A 19th-century drama about a man whose heart was replaced with a clock when he was born. The situation dictates that he should avoid feeling strong emotions -- love, most of all -- but he just can't keep his feelings under wraps.
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Edinburgh, late 19th century. Little Jack is born on a day so cold that his heart remains frozen. Madeleine the midwife replaces his heart with a cuckoo-clock. It will work, as long as Jack follows the rules, mainly not falling in love. But his encounter with a fiery-eyed girl singing on a street corner and his decision to chase after her will test the resistance of his makeshift heart to the breaking point... Jack and the Cuckoo-Clock Heart is a magnificent love story set in an exciting period full of fabulous inventions, eccentric characters and fantastic adventures. Adapted by Mathias Malzieu from his best-selling novel and the gold-selling album by his band Dionysos, this superbly animated movie is about passion and acceptance of others. Written by
Very unique...but not an especially enjoyable story
Originally, "Jack and the Cuckoo-Clock Heart" was a French-language film. However, a recent English dub has been completed and so the film is available to a much wider audience. The problem is that STILL the film is only for select people--as I doubt if most younger children would enjoy it. And, the same might be said for their parents as well.
This movie is set in some sort of odd world that looks a bit 19th century, a bit goth-like and a bit weird. The world truly is unique and the story has an other-worldliness that sets it apart from so many other CGI films. So, even though some real world folks appear in it, such as Jack the Ripper and Georges Méliès*, it is definitely NOT our world!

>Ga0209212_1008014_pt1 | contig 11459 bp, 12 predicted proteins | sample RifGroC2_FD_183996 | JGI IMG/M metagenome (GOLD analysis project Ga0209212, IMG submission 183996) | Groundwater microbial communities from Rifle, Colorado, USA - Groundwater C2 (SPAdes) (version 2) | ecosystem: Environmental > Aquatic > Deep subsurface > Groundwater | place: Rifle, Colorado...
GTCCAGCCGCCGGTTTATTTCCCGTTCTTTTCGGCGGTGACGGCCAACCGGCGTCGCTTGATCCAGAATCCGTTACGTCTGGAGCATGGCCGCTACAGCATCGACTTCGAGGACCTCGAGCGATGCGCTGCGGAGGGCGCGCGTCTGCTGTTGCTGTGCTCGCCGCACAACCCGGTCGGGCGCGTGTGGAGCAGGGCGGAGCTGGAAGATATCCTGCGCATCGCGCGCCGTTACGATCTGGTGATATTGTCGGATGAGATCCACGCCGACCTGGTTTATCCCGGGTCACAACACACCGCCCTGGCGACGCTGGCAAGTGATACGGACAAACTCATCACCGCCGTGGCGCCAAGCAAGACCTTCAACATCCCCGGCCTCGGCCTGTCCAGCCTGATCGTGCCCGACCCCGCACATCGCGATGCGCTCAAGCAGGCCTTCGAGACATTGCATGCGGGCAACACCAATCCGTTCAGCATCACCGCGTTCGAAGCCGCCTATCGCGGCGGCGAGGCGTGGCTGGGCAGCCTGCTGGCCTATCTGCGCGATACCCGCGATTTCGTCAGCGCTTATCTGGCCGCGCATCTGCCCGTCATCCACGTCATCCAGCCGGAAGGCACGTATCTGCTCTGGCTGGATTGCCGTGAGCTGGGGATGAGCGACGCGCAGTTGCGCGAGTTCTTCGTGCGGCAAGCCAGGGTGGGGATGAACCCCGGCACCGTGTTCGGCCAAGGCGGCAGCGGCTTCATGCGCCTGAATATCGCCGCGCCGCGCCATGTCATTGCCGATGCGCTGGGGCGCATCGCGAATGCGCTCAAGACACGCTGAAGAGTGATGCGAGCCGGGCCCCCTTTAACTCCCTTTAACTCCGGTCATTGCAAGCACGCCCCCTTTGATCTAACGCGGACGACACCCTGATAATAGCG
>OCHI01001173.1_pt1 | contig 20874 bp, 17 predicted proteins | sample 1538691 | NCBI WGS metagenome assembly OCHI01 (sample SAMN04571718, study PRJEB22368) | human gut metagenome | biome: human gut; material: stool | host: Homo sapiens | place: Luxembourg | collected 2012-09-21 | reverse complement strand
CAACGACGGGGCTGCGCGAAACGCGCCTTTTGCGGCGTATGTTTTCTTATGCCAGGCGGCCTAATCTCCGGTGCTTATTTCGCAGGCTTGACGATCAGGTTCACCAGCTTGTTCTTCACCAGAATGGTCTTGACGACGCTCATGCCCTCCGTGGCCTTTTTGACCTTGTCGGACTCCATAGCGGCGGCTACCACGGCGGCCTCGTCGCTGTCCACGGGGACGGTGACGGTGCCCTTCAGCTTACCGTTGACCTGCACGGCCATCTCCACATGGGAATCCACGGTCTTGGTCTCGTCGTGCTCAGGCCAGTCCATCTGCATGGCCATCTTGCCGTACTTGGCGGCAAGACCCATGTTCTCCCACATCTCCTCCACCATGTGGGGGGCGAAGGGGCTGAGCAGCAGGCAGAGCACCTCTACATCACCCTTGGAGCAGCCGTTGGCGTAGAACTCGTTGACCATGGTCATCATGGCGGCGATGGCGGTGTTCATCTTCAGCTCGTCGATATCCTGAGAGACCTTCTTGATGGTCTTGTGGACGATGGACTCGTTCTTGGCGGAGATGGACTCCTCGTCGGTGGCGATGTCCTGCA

It all begins on the coldest day ever on the face of the Earth. A pregnant woman stumbles into the home of a midwife and gives birth. But, because it was so cold, the child's heart is frozen and, in a weird bit of surgery, the midwife shoves a cuckoo clock into the baby's chest. That night, the mother leaves--abandoning the boy to be raised by the midwife.
Suddenly, the film skips ahead 10 years. The boy is lonely as his foster mother has sheltered him from the world--perhaps out of some misguided desire to shelter him because of his heart. This is because he has three rules he MUST obey: he cannot touch the hands of the clock, he must hold his temper AND he must never fall in love--as his heart cannot stand it. Of course, once the boy is allowed out of the house, this is exactly what happens--leading to the boy going on a cross- country adventure to pursue his love. This is a bit odd, as the kid is only 10...but whatever.
This adventure leads him to Mr. Méliès as well as to a super-strange assortment of sideshow freaks which are MUCH freakier than any you've seen. There, with the show, is the girl he fell for--though considering she really never noticed him, it's not surprising that she doesn't recognize him. What's next? Well, you can see that for yourself.
As I mentioned above, this film probably has a very small audience. The characters and story would go over the head of younger kids, as would the songs. I tried showing this to some adults, but they lost interest as well. So who is left? Perhaps goth kids will like it. Perhaps older kids and teens. But, if you are looking for some cute family film with lots of cute songs and characters, keep looking. While I think "Jack and the Cuckoo-Clock Heart" is a wonderful film when it comes to its world-building, unusual characters and very unusual CGI, I am stumped and have no idea if others will like it or not. As for me, it was mildly interesting but I lost interest after a while. Perhaps it might have been better as a short film.
*The French film pioneer, Georges Méliès, was also recently in the film "Hugo".
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